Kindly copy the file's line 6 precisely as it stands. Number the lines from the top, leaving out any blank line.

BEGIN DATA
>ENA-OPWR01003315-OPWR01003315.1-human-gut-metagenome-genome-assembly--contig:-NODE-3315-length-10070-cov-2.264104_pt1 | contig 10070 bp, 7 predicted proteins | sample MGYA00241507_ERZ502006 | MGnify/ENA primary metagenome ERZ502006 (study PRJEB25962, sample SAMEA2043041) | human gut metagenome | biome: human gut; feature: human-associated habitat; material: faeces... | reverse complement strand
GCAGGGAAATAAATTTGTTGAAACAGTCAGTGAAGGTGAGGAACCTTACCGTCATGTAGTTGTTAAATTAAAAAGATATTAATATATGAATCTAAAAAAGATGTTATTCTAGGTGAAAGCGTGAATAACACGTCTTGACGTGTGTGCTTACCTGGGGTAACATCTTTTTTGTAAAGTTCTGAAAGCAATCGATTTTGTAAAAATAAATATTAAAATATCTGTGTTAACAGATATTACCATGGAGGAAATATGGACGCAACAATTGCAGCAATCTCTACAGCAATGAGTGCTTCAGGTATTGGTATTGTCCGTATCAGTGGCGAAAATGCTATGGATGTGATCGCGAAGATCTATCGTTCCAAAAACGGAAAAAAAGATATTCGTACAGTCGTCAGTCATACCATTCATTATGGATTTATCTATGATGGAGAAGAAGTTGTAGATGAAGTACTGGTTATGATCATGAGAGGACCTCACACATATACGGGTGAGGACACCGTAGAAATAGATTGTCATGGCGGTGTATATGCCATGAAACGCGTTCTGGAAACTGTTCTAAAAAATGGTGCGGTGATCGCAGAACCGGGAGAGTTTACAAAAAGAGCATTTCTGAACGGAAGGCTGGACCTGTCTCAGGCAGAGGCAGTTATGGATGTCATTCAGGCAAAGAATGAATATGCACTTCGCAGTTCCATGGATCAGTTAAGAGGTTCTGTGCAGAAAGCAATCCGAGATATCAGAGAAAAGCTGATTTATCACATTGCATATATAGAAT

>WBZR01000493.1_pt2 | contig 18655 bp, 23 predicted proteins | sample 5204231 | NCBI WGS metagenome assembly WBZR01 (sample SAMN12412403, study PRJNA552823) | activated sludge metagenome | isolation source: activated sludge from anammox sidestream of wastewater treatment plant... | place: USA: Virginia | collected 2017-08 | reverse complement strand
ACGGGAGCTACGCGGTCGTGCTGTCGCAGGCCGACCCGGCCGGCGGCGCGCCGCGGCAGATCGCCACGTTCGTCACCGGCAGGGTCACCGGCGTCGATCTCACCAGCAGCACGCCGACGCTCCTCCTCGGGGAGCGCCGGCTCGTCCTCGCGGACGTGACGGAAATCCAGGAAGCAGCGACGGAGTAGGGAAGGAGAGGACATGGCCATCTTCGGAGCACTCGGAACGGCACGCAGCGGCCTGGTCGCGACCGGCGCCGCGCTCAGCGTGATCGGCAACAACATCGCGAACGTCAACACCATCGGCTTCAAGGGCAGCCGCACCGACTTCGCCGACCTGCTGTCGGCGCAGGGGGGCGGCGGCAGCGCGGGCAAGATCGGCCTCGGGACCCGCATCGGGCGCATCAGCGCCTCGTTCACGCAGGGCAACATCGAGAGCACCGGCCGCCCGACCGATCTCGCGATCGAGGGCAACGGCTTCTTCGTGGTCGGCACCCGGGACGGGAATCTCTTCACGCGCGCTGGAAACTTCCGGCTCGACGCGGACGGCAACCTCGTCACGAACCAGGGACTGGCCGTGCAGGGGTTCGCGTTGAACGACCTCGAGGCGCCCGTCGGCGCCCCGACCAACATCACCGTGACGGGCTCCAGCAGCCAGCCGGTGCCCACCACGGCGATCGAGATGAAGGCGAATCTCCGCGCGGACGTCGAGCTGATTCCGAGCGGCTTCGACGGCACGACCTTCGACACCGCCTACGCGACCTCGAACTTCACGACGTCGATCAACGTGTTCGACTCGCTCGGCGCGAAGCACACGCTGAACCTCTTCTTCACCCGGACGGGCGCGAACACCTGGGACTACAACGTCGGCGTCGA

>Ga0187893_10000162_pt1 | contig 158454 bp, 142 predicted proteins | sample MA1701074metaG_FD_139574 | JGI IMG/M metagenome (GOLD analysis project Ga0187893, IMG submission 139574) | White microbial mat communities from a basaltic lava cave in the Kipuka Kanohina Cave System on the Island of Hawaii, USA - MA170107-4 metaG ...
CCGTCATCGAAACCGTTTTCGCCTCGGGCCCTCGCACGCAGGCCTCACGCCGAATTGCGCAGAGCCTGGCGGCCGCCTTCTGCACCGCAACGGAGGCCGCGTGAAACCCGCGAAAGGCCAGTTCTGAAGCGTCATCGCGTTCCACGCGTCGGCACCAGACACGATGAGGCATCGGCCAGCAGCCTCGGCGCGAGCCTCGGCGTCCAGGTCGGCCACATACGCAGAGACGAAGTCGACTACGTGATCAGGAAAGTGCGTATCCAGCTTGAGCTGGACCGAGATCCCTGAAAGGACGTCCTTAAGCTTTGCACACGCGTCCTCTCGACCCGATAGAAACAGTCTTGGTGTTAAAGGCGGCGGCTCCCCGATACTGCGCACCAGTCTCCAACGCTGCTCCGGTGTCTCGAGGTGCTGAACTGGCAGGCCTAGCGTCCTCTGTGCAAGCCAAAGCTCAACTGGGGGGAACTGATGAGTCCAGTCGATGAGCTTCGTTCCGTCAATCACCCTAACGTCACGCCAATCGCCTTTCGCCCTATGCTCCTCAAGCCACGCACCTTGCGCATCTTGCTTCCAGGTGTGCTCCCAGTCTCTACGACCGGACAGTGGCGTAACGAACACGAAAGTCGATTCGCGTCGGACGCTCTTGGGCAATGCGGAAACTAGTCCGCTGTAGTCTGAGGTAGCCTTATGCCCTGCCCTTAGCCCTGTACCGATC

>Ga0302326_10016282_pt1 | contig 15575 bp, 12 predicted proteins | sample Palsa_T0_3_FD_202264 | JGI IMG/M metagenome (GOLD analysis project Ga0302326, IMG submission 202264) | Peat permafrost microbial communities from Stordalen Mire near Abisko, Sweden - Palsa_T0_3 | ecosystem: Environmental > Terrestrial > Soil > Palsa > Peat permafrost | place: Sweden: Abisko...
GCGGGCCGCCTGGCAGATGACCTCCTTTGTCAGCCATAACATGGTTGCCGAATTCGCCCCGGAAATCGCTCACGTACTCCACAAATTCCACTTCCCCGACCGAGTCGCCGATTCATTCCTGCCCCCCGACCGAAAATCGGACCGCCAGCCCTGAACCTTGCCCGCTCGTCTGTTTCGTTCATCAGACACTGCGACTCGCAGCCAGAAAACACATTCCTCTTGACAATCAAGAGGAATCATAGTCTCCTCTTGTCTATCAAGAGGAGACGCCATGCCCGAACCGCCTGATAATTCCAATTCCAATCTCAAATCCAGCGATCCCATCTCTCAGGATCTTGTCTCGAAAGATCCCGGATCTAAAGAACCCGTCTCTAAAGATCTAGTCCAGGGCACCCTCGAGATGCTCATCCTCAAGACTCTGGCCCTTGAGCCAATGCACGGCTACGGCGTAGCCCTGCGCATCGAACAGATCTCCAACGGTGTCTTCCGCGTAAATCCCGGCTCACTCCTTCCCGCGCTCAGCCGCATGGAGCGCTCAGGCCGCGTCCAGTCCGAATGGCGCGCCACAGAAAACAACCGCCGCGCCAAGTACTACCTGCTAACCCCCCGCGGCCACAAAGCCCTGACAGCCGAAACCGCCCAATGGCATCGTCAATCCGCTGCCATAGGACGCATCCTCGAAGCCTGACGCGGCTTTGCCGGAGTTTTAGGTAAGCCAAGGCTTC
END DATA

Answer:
CCGTCATCGAAACCGTTTTCGCCTCGGGCCCTCGCACGCAGGCCTCACGCCGAATTGCGCAGAGCCTGGCGGCCGCCTTCTGCACCGCAACGGAGGCCGCGTGAAACCCGCGAAAGGCCAGTTCTGAAGCGTCATCGCGTTCCACGCGTCGGCACCAGACACGATGAGGCATCGGCCAGCAGCCTCGGCGCGAGCCTCGGCGTCCAGGTCGGCCACATACGCAGAGACGAAGTCGACTACGTGATCAGGAAAGTGCGTATCCAGCTTGAGCTGGACCGAGATCCCTGAAAGGACGTCCTTAAGCTTTGCACACGCGTCCTCTCGACCCGATAGAAACAGTCTTGGTGTTAAAGGCGGCGGCTCCCCGATACTGCGCACCAGTCTCCAACGCTGCTCCGGTGTCTCGAGGTGCTGAACTGGCAGGCCTAGCGTCCTCTGTGCAAGCCAAAGCTCAACTGGGGGGAACTGATGAGTCCAGTCGATGAGCTTCGTTCCGTCAATCACCCTAACGTCACGCCAATCGCCTTTCGCCCTATGCTCCTCAAGCCACGCACCTTGCGCATCTTGCTTCCAGGTGTGCTCCCAGTCTCTACGACCGGACAGTGGCGTAACGAACACGAAAGTCGATTCGCGTCGGACGCTCTTGGGCAATGCGGAAACTAGTCCGCTGTAGTCTGAGGTAGCCTTATGCCCTGCCCTTAGCCCTGTACCGATC